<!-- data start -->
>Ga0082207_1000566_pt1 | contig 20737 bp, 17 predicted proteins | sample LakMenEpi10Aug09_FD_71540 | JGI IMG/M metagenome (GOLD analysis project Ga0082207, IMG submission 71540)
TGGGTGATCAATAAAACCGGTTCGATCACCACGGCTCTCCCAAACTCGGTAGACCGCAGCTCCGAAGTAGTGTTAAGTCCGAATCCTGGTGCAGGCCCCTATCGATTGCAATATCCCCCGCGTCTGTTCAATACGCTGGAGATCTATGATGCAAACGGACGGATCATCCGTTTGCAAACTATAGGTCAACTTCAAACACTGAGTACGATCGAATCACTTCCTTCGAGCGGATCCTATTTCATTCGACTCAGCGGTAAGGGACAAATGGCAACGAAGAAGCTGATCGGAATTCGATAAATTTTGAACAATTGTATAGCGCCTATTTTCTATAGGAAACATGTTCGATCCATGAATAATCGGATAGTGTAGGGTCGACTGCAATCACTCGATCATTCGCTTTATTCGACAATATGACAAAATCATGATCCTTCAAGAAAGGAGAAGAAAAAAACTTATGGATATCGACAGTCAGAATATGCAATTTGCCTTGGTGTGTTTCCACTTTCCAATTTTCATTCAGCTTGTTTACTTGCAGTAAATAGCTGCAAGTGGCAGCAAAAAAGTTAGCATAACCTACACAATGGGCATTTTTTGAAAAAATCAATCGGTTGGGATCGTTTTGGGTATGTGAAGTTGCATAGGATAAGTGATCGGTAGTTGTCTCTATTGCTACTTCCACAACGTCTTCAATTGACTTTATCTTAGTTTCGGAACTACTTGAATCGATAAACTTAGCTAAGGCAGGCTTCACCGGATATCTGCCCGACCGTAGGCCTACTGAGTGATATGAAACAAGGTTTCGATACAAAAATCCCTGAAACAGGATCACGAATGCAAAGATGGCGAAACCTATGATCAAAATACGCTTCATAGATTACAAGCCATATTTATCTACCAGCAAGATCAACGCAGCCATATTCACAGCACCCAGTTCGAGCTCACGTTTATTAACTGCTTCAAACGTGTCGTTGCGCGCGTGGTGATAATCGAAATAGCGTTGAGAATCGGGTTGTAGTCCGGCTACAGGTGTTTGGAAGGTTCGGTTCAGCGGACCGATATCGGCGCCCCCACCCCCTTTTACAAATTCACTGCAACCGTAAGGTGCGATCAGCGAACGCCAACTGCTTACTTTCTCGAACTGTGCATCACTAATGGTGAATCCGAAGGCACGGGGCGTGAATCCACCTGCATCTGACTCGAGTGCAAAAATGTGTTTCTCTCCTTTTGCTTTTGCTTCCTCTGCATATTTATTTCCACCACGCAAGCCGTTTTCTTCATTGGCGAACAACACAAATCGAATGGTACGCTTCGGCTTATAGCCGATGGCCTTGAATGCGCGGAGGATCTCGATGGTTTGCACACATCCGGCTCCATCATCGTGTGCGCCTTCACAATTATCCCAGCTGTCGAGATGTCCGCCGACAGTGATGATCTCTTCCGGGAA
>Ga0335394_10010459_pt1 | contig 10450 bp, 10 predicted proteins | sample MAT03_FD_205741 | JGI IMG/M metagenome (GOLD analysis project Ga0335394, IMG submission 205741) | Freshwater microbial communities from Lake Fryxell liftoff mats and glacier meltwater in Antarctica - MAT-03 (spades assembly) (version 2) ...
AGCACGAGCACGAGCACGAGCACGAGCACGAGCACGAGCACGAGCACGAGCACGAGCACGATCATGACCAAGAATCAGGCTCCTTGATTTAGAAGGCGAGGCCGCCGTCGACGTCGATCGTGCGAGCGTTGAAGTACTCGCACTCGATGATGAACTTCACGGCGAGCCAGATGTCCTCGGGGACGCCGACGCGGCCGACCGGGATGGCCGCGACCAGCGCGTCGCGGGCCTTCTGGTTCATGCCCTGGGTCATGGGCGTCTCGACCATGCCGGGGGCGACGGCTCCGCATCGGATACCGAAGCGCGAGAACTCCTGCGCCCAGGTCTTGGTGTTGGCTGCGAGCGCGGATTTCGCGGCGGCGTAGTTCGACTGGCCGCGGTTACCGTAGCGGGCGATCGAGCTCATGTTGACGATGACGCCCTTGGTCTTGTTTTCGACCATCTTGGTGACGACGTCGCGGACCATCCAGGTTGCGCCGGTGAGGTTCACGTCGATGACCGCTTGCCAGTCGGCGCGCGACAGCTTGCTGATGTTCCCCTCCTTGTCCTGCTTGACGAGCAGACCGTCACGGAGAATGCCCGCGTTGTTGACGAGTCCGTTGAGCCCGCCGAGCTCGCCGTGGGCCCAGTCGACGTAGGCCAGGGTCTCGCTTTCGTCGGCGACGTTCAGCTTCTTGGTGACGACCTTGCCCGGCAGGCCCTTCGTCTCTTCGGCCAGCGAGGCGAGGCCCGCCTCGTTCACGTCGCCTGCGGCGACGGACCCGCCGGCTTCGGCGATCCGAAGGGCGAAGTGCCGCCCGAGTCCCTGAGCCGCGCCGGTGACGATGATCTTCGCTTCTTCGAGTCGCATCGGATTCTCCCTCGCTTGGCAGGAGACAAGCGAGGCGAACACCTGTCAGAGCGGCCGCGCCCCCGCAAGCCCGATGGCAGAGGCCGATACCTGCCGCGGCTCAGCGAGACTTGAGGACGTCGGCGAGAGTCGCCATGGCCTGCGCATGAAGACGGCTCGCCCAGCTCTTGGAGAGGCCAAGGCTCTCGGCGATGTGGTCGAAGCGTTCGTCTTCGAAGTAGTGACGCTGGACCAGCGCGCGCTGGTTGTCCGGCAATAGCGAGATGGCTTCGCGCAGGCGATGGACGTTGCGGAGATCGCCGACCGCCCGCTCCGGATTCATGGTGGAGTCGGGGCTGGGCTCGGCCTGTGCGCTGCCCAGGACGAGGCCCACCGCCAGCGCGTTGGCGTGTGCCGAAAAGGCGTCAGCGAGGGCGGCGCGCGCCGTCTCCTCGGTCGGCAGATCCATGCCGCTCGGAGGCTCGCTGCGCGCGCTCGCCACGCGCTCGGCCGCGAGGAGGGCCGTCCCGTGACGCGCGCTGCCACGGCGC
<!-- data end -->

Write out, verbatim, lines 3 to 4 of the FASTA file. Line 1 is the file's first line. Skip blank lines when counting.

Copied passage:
>Ga0335394_10010459_pt1 | contig 10450 bp, 10 predicted proteins | sample MAT03_FD_205741 | JGI IMG/M metagenome (GOLD analysis project Ga0335394, IMG submission 205741) | Freshwater microbial communities from Lake Fryxell liftoff mats and glacier meltwater in Antarctica - MAT-03 (spades assembly) (version 2) ...
AGCACGAGCACGAGCACGAGCACGAGCACGAGCACGAGCACGAGCACGAGCACGAGCACGATCATGACCAAGAATCAGGCTCCTTGATTTAGAAGGCGAGGCCGCCGTCGACGTCGATCGTGCGAGCGTTGAAGTACTCGCACTCGATGATGAACTTCACGGCGAGCCAGATGTCCTCGGGGACGCCGACGCGGCCGACCGGGATGGCCGCGACCAGCGCGTCGCGGGCCTTCTGGTTCATGCCCTGGGTCATGGGCGTCTCGACCATGCCGGGGGCGACGGCTCCGCATCGGATACCGAAGCGCGAGAACTCCTGCGCCCAGGTCTTGGTGTTGGCTGCGAGCGCGGATTTCGCGGCGGCGTAGTTCGACTGGCCGCGGTTACCGTAGCGGGCGATCGAGCTCATGTTGACGATGACGCCCTTGGTCTTGTTTTCGACCATCTTGGTGACGACGTCGCGGACCATCCAGGTTGCGCCGGTGAGGTTCACGTCGATGACCGCTTGCCAGTCGGCGCGCGACAGCTTGCTGATGTTCCCCTCCTTGTCCTGCTTGACGAGCAGACCGTCACGGAGAATGCCCGCGTTGTTGACGAGTCCGTTGAGCCCGCCGAGCTCGCCGTGGGCCCAGTCGACGTAGGCCAGGGTCTCGCTTTCGTCGGCGACGTTCAGCTTCTTGGTGACGACCTTGCCCGGCAGGCCCTTCGTCTCTTCGGCCAGCGAGGCGAGGCCCGCCTCGTTCACGTCGCCTGCGGCGACGGACCCGCCGGCTTCGGCGATCCGAAGGGCGAAGTGCCGCCCGAGTCCCTGAGCCGCGCCGGTGACGATGATCTTCGCTTCTTCGAGTCGCATCGGATTCTCCCTCGCTTGGCAGGAGACAAGCGAGGCGAACACCTGTCAGAGCGGCCGCGCCCCCGCAAGCCCGATGGCAGAGGCCGATACCTGCCGCGGCTCAGCGAGACTTGAGGACGTCGGCGAGAGTCGCCATGGCCTGCGCATGAAGACGGCTCGCCCAGCTCTTGGAGAGGCCAAGGCTCTCGGCGATGTGGTCGAAGCGTTCGTCTTCGAAGTAGTGACGCTGGACCAGCGCGCGCTGGTTGTCCGGCAATAGCGAGATGGCTTCGCGCAGGCGATGGACGTTGCGGAGATCGCCGACCGCCCGCTCCGGATTCATGGTGGAGTCGGGGCTGGGCTCGGCCTGTGCGCTGCCCAGGACGAGGCCCACCGCCAGCGCGTTGGCGTGTGCCGAAAAGGCGTCAGCGAGGGCGGCGCGCGCCGTCTCCTCGGTCGGCAGATCCATGCCGCTCGGAGGCTCGCTGCGCGCGCTCGCCACGCGCTCGGCCGCGAGGAGGGCCGTCCCGTGACGCGCGCTGCCACGGCGC